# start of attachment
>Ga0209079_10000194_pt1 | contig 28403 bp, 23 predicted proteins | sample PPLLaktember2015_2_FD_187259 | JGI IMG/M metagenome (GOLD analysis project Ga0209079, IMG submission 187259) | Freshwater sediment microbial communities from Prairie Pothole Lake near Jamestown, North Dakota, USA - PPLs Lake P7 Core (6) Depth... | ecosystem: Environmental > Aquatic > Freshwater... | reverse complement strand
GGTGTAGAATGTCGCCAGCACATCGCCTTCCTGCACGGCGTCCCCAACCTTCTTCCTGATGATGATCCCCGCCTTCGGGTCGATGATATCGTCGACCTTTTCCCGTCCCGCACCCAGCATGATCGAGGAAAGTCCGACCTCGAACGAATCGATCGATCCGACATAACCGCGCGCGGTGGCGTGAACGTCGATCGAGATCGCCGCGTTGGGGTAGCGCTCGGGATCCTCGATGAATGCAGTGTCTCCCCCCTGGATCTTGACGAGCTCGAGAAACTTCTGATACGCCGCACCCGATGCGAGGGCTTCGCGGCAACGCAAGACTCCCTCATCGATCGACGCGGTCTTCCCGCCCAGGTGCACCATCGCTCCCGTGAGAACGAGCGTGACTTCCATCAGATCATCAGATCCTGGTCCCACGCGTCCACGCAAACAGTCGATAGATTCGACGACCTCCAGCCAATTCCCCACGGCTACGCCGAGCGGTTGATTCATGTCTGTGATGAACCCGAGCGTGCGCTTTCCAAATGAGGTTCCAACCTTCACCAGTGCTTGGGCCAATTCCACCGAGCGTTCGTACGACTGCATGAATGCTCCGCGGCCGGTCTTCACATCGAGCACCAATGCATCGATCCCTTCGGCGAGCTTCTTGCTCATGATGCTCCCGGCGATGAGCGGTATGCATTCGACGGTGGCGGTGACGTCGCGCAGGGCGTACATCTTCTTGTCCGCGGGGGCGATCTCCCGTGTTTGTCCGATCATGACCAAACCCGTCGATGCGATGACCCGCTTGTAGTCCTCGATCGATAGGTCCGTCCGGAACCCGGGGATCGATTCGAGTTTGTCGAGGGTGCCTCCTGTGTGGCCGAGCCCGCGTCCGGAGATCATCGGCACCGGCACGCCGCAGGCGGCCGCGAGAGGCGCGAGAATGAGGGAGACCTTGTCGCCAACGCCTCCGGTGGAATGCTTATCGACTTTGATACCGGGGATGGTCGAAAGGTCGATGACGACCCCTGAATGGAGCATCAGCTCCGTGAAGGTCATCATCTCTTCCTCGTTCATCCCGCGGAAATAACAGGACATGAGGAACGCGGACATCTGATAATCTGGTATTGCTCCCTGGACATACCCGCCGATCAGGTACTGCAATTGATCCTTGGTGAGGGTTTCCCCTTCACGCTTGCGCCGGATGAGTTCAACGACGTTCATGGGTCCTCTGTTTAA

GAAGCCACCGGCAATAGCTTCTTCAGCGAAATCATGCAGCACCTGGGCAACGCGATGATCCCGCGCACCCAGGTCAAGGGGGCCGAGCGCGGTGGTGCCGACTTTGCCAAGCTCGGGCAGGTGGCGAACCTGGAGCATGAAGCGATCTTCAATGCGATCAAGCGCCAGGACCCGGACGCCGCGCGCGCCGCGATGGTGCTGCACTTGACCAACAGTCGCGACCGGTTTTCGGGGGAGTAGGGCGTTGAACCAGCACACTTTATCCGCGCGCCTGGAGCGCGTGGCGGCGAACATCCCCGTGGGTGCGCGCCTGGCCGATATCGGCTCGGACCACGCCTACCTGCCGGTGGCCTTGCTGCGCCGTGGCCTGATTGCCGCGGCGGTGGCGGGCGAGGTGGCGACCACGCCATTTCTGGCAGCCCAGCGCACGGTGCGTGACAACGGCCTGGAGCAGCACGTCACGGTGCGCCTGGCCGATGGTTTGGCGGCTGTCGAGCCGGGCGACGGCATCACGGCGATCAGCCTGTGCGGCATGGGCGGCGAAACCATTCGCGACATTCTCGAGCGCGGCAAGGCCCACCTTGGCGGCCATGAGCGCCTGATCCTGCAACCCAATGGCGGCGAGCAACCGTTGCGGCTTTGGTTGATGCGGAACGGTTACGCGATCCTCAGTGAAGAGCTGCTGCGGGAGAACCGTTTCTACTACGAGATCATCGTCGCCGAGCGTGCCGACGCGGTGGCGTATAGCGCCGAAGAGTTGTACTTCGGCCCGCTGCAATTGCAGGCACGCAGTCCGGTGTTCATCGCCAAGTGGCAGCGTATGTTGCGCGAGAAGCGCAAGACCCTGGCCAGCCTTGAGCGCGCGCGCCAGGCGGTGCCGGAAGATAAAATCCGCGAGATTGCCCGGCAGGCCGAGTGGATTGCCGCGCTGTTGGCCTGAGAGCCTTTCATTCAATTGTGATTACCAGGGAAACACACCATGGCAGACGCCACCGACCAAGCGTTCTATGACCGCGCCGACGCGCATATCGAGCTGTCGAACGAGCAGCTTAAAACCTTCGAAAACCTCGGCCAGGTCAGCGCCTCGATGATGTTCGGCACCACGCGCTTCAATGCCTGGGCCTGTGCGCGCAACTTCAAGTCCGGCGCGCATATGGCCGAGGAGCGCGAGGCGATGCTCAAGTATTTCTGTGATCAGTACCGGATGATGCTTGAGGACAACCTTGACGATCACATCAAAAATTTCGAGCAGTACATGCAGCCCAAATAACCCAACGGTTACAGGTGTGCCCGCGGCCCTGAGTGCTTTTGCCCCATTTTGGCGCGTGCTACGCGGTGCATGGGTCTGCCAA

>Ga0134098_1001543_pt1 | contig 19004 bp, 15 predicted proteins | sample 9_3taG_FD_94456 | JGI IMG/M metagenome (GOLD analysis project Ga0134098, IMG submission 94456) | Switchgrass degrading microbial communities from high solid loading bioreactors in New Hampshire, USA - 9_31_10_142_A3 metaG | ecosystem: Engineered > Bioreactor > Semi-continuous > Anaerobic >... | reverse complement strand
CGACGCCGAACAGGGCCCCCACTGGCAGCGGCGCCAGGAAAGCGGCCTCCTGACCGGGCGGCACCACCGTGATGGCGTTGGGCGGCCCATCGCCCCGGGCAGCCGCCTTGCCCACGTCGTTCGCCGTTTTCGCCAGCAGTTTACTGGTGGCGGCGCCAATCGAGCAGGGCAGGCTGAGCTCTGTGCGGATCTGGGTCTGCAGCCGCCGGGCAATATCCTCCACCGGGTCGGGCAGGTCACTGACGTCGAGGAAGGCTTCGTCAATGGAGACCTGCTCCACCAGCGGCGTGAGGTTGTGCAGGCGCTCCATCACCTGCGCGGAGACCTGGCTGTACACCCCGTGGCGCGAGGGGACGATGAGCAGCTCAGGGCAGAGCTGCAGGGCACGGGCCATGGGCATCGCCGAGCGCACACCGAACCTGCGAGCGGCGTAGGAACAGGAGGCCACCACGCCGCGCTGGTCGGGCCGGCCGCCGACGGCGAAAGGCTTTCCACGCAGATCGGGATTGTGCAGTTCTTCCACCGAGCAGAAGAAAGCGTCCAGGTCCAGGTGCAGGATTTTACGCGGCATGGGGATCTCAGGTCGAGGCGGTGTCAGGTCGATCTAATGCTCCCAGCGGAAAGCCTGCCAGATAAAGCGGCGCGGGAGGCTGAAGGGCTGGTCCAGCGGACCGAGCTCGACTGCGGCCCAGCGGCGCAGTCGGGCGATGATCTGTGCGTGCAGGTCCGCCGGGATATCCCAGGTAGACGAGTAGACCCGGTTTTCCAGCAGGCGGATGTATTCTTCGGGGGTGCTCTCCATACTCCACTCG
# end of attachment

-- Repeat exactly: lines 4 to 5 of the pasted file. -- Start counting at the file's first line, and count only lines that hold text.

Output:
>Ga0134098_1001543_pt1 | contig 19004 bp, 15 predicted proteins | sample 9_3taG_FD_94456 | JGI IMG/M metagenome (GOLD analysis project Ga0134098, IMG submission 94456) | Switchgrass degrading microbial communities from high solid loading bioreactors in New Hampshire, USA - 9_31_10_142_A3 metaG | ecosystem: Engineered > Bioreactor > Semi-continuous > Anaerobic >... | reverse complement strand
CGACGCCGAACAGGGCCCCCACTGGCAGCGGCGCCAGGAAAGCGGCCTCCTGACCGGGCGGCACCACCGTGATGGCGTTGGGCGGCCCATCGCCCCGGGCAGCCGCCTTGCCCACGTCGTTCGCCGTTTTCGCCAGCAGTTTACTGGTGGCGGCGCCAATCGAGCAGGGCAGGCTGAGCTCTGTGCGGATCTGGGTCTGCAGCCGCCGGGCAATATCCTCCACCGGGTCGGGCAGGTCACTGACGTCGAGGAAGGCTTCGTCAATGGAGACCTGCTCCACCAGCGGCGTGAGGTTGTGCAGGCGCTCCATCACCTGCGCGGAGACCTGGCTGTACACCCCGTGGCGCGAGGGGACGATGAGCAGCTCAGGGCAGAGCTGCAGGGCACGGGCCATGGGCATCGCCGAGCGCACACCGAACCTGCGAGCGGCGTAGGAACAGGAGGCCACCACGCCGCGCTGGTCGGGCCGGCCGCCGACGGCGAAAGGCTTTCCACGCAGATCGGGATTGTGCAGTTCTTCCACCGAGCAGAAGAAAGCGTCCAGGTCCAGGTGCAGGATTTTACGCGGCATGGGGATCTCAGGTCGAGGCGGTGTCAGGTCGATCTAATGCTCCCAGCGGAAAGCCTGCCAGATAAAGCGGCGCGGGAGGCTGAAGGGCTGGTCCAGCGGACCGAGCTCGACTGCGGCCCAGCGGCGCAGTCGGGCGATGATCTGTGCGTGCAGGTCCGCCGGGATATCCCAGGTAGACGAGTAGACCCGGTTTTCCAGCAGGCGGATGTATTCTTCGGGGGTGCTCTCCATACTCCACTCG